June 9 'Marathon' Full of Gospel Goodness
Day-Long Baltic Youth Festival Poised to Change Lives
June 7, 2012 - A 10-hour, one-day, two-session Festival marathon on June 9 is chalk full of top notch regional, U.S. and New Zealand musicians along with Franklin Graham preaching the Good News of Jesus to the youth of Latvia, Lithuania and Estonia.
Michael W. Smith is among the many musical guests who will perform June 9 in Riga, Latvia.
by Trevor Freeze
If you build it, they will come.
Nobody’s about to confuse the Eastern European city of Riga, Latvia, for the small-town Iowa cornfield setting in the movie Fields of Dreams.
But when it comes to this Saturday’s Baltic Youth Festival, the local committee adopted a similar mentality some six weeks ago when the 10,500-seat Arena Riga had completely filled with advance ticketing. And that was before any real advertising had rolled out.
So, an aggressive decision was made to help spread the Gospel in a slightly unorthodox manner: Build a second session and they will come.
The result is a 10-hour, one-day, two-session Festival marathon on June 9, chock-full of top notch regional, U.S. and New Zealand musicians along with Franklin Graham preaching the Good News of Jesus to the youth of Latvia, Lithuania and Estonia.
Oh, and about filling up that second session?
“Theoretically, both events are full. All indications show it will be a packed house at both Festivals,” said Brad Miller of the Billy Graham Evangelistic Association.
Miller has carefully picked words like “theoretically” and “all indications” since all the seats — as at every Festival BGEA hosts — are free of charge. But in Riga, attendees are required to reserve a seat, either through the website or through group booking bus tours.
Each person who registered online was eligible to reserve up to three seats. But those reservations come with an expiration.
“What we’re going to do 15 minutes before the show starts with all unused reservations is to open the doors to the general public.
“There will be people coming in off the street, who have heard about the Festival through an advertisement or maybe they heard about it on the radio. We’ll do whatever we can to get them in and be part of the Festival so they can hear the Gospel message.”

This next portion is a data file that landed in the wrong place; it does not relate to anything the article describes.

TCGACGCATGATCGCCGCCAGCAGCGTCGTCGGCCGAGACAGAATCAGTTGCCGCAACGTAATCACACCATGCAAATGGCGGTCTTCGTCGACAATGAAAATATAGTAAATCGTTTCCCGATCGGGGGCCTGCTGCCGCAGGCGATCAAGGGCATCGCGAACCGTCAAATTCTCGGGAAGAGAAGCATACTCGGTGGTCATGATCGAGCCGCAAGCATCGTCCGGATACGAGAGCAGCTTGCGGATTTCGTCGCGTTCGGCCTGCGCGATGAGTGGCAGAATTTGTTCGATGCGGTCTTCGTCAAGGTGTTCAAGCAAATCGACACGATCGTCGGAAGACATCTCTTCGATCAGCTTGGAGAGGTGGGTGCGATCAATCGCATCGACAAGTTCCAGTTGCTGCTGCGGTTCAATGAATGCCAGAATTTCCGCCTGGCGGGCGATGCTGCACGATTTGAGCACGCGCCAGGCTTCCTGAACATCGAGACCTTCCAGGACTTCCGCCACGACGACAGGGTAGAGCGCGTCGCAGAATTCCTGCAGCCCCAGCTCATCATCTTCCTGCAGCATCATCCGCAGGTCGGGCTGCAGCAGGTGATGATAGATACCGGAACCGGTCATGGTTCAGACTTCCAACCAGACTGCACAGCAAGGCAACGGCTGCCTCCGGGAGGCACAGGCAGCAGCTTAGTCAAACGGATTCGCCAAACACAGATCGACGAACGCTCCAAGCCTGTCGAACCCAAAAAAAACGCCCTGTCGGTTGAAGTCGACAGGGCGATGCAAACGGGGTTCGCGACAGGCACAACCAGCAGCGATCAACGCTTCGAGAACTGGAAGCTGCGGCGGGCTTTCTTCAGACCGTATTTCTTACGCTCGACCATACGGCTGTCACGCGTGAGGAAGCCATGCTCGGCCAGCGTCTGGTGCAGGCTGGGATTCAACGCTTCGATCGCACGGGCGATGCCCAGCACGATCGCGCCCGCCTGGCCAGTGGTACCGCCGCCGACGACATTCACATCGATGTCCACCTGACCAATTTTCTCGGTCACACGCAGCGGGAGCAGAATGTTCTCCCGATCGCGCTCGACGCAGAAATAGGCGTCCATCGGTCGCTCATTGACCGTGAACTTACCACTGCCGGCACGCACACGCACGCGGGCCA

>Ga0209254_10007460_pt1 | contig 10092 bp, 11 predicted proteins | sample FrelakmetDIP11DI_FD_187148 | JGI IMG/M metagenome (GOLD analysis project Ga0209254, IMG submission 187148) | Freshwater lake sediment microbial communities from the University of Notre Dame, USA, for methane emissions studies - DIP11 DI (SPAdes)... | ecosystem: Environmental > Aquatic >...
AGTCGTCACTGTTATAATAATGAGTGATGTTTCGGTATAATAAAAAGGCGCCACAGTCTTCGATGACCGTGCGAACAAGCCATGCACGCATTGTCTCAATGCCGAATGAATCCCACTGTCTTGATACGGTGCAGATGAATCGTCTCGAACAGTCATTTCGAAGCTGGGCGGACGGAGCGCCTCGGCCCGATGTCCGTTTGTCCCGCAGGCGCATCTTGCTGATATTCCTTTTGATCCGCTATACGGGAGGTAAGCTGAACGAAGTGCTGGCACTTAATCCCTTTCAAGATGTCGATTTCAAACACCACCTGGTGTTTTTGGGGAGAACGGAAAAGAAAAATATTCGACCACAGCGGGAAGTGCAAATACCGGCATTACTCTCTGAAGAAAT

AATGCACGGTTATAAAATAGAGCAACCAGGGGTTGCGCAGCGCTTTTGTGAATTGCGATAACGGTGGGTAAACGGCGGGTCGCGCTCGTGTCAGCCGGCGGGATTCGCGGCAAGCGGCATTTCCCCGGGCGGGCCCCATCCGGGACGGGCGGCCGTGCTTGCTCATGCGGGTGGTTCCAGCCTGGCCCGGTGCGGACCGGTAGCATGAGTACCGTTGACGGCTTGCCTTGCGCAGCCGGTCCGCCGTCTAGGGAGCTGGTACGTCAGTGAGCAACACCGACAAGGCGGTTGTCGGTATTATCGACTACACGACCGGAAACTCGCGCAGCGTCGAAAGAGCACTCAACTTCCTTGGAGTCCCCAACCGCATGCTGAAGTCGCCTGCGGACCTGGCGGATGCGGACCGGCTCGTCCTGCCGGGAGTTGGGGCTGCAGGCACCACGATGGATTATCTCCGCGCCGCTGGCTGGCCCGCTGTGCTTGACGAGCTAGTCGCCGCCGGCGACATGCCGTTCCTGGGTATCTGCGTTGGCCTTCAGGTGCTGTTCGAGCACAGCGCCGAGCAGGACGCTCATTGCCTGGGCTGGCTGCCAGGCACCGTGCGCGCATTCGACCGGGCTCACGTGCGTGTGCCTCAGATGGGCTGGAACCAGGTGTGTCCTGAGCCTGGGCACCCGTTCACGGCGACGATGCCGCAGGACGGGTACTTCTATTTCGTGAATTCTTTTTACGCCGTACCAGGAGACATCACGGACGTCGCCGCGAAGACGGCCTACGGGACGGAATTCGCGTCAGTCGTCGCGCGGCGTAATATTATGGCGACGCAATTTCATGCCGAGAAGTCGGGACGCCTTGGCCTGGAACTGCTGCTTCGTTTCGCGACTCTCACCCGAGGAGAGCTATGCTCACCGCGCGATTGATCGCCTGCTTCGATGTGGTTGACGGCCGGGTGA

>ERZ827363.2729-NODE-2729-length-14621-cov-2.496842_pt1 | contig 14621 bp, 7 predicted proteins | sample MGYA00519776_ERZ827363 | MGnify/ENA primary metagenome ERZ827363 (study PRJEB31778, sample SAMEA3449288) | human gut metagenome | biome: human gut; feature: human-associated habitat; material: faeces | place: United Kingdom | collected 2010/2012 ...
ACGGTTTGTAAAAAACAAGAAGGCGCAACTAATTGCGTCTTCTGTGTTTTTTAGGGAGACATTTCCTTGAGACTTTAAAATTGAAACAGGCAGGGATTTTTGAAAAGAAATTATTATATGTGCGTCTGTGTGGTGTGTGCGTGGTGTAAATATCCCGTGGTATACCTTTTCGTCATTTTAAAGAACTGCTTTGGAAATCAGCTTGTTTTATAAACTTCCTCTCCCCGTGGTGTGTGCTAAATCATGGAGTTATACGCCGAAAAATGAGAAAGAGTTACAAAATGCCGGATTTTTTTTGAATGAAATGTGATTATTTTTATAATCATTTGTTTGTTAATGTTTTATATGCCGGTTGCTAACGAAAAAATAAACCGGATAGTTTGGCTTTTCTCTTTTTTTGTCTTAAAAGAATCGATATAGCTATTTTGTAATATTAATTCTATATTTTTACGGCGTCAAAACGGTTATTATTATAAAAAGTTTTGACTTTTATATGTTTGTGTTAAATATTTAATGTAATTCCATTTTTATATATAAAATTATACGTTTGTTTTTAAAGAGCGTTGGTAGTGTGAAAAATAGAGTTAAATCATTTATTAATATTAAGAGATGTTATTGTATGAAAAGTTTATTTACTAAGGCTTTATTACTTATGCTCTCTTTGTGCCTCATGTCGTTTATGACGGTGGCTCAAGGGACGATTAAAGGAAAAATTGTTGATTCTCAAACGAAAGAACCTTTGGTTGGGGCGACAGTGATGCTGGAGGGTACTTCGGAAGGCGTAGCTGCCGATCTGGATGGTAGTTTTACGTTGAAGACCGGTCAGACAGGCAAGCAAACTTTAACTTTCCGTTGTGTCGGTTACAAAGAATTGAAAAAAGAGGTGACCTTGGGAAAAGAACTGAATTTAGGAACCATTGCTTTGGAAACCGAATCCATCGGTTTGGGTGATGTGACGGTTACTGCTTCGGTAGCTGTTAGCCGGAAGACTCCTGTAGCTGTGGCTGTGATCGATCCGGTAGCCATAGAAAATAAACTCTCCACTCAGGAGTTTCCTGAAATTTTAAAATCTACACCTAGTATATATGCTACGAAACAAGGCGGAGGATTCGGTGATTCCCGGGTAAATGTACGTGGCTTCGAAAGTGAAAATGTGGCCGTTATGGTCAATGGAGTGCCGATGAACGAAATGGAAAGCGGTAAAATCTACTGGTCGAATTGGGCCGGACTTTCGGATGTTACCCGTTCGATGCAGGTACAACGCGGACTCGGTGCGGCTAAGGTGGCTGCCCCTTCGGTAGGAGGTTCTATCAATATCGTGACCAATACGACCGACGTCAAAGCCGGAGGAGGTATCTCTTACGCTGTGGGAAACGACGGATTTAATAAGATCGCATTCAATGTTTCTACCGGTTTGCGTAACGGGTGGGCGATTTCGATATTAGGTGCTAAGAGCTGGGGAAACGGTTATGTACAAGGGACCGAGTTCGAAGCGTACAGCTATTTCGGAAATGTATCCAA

The decision to release seats at 1:45 p.m. (for the 2 to 6 session) and 7:45 p.m. (for the 8 to midnight session), Miller said, has been clearly communicated to those who have reservations. “The message is get there early,” he said.
But there will be some folks, Miller acknowledged, who have been invited by a friend, family member or neighbor who may have shown initial interest, but still won’t decide until the last minute.
And in this former Soviet-controlled region where both suicide rates and youth unemployment rates are among the highest in the world, the Baltic Youth Festival committee wants to do everything in its power to get the true message of hope out to those who are searching.
“It might be someone who is on somebody else’s prayer list who has been invited but didn’t take that next step of booking a seat,” Miller said.
Filling up a 10,500-seat venue, not just once, but twice in one day, primarily targeting youth would be quite a feat, especially considering the small percentage of evangelicals in the Baltic region.
But that challenge has been met head on.
Nearly every means of advertisement has been deployed, starting with 350 billboards, including posters on the sides of buses and at bus stations.
Hesburger, who has been supporting all the BGEA Baltic Festivals since Estonia in 2009, has again showed tremendous support, distributing Festival posters and fliers to all their McDonald-type restaurants in Latvia, Lithuania and Estonia. Cili Pica, a local pizza favorite, has been distributing a Festival flier with every receipt to its customers.
“It’s really a great way to promote the event,” Miller said of the restaurant tie-ins.
Two flash mobs this past week — with more than 200 of the Latvian youth performing a spontaneous five-minute dance routine in two different parts of Latvia — created a spontaneous audience circle, who were then given invitation fliers.
Social media has also joined the advertising circus, spreading the word through Facebook, Twitter and Draugiem, perhaps the most effective tool of all.
Billed as the Latvia Facebook, Draugiem is the most popular social media website in this part of Eastern Europe, and according to one committee member, the first day a Festival ad ran on the site, more than 400 people reserved seats for the Festival. To date, more than 40,000 unique visitors have clicked on the official website.
“We have churches putting our Festival banner on their website, which links to the Festival website,” Miller said.
The end result is that you can hardly swing your hands in Riga without hitting someone who hasn't heard about the Baltic Youth Festival. Two sessions. One day only.
Each session will feature Michael W. Smith, Newsboys, The Parachute Band, many highly respected artists from the three Baltic countries and Belarus, and of course, Franklin Graham bringing the Gospel message.
“There’s a definite buzz,” said Miller, who has seen more than 400 counselors sign up to work both sessions. “Every time I see young people out somewhere I take out a flier and ask if they’ve heard about it. And they say, ‘Yeah, we know about it. And we’re coming.’ ”
Check out the Festival website »
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